Breaking habits isn’t easy. As a start, you need to get those index fingers on those 2 keys with the bumps.

I can only do 50WPM because I find it hard to break the habit of moving my hands around. For example, I use my right hand for FT and also TH in THE. This is fast at first but it’s slow to get back to the neutral position for another word like ITS.

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I used to use speech-to-text because of hand injuries. (For a time, parts of this site were built by speech-to-text software and dictating vim commands to someone else who would press the keys.)

Speech-to-text is great, but some drawbacks are that it doesn’t work well for coding (though it’s getting easier now), and if there is too much background noise or if you’re in public (like typing at a cafe, library, in class, or in an office) you have to go back to typing by hand. There are many jobs that require good typing skills, so it’s still a good idea to learn it.


I would tend to agree that touch typing is a skill one should have… but along the lines of doing a Rubik’s cube :wink:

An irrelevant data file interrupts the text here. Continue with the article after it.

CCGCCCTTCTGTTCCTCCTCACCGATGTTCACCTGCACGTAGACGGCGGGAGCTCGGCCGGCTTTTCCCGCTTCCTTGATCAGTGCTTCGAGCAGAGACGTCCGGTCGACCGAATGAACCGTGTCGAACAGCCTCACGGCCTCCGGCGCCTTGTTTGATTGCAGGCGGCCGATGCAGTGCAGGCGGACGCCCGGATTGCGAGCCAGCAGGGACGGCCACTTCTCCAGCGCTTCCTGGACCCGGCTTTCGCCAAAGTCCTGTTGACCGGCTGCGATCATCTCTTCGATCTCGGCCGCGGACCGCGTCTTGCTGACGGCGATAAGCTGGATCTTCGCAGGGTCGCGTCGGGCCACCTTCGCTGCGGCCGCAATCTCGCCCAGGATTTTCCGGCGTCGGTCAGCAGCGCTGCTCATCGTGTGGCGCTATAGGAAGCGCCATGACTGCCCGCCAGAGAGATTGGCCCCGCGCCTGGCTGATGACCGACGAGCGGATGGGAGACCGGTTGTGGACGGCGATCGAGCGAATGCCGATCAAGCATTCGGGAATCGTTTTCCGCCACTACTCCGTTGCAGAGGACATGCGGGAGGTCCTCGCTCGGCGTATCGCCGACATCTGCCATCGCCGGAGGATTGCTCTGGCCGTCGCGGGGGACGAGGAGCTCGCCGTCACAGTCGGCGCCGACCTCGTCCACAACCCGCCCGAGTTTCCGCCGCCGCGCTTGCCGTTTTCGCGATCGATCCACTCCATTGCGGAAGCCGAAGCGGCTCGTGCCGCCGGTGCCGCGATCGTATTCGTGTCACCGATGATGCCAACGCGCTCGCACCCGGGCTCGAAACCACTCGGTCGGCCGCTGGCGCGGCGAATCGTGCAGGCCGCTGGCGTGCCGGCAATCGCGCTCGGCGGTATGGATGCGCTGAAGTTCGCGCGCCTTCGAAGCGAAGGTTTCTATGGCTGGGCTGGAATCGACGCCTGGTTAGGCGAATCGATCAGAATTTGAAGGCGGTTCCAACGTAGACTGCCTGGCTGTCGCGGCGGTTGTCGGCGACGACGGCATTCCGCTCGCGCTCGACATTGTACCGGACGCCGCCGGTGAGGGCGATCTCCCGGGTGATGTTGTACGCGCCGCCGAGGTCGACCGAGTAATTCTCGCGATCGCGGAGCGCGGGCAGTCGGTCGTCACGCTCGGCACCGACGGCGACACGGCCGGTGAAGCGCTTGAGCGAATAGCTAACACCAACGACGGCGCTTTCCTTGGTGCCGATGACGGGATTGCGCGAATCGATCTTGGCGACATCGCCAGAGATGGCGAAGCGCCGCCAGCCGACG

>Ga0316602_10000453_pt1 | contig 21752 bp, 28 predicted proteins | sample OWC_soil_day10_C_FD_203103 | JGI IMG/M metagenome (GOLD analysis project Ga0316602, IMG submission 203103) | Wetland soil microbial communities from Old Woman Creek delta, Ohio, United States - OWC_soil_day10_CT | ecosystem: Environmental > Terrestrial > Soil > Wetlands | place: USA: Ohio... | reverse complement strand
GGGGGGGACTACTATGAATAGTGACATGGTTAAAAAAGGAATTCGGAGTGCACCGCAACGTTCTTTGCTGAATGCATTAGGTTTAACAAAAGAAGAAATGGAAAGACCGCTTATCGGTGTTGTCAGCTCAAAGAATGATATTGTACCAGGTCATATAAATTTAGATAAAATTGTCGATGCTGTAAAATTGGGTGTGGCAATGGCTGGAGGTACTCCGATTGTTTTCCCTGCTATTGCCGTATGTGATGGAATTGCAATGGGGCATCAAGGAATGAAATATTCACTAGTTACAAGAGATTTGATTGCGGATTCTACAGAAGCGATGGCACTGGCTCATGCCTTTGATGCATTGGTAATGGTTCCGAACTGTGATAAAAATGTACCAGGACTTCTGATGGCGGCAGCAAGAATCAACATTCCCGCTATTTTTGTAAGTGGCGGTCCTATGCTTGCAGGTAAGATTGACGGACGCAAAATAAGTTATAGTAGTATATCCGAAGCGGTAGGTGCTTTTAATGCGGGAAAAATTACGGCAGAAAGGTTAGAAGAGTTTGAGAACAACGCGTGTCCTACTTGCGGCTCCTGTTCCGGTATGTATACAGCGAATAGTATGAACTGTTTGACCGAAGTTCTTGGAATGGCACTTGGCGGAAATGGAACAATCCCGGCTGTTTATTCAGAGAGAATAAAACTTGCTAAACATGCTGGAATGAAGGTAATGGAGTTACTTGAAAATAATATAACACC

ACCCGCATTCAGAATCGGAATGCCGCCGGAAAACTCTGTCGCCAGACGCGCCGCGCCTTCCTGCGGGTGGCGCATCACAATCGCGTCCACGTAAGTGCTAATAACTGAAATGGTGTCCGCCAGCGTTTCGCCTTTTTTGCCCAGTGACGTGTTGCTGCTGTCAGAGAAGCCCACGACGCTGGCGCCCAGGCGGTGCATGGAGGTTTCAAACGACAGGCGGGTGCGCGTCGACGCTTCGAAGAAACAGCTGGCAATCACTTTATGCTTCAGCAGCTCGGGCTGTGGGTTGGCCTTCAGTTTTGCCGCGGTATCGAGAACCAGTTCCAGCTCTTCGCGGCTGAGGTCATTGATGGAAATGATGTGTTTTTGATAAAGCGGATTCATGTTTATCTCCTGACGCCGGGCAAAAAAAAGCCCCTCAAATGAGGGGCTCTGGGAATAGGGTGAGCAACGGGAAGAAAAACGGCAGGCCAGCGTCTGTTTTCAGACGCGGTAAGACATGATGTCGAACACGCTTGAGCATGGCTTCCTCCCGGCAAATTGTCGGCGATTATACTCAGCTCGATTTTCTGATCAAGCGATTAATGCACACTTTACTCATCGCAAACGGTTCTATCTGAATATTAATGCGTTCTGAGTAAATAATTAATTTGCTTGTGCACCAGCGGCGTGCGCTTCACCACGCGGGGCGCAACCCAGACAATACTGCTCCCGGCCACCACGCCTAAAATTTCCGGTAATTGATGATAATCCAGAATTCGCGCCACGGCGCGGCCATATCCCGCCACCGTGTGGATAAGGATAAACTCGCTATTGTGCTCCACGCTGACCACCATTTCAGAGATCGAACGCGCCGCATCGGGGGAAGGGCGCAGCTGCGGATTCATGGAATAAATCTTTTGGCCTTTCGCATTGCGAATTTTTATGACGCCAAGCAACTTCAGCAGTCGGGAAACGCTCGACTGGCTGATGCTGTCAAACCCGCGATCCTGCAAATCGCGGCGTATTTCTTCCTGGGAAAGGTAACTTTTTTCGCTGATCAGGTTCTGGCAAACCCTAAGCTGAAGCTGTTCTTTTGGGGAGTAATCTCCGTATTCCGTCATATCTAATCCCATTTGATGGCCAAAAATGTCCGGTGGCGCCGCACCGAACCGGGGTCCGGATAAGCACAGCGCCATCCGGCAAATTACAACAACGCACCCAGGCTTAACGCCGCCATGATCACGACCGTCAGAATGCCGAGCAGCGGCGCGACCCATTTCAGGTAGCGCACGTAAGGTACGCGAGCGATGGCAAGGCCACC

What I mean… it takes a weekend to go from not being able to do it to being able to solve it… and that’s without spending endless hours on it. Another week or two with no more than a handful of solves a day and you’re probably under one minute and… seriously, that’s good enough… who cares about people not being competitive at competition if they don’t get to anything under 10 seconds (…and don’t look up the world records for solving a 3x3 if you don’t know).

So learn how touch type to improve your accuracy and whatnot but don’t go all overboard trying to impress anybody with your WPM… unless of course you want a job that actually requires that KPI as part of the job description.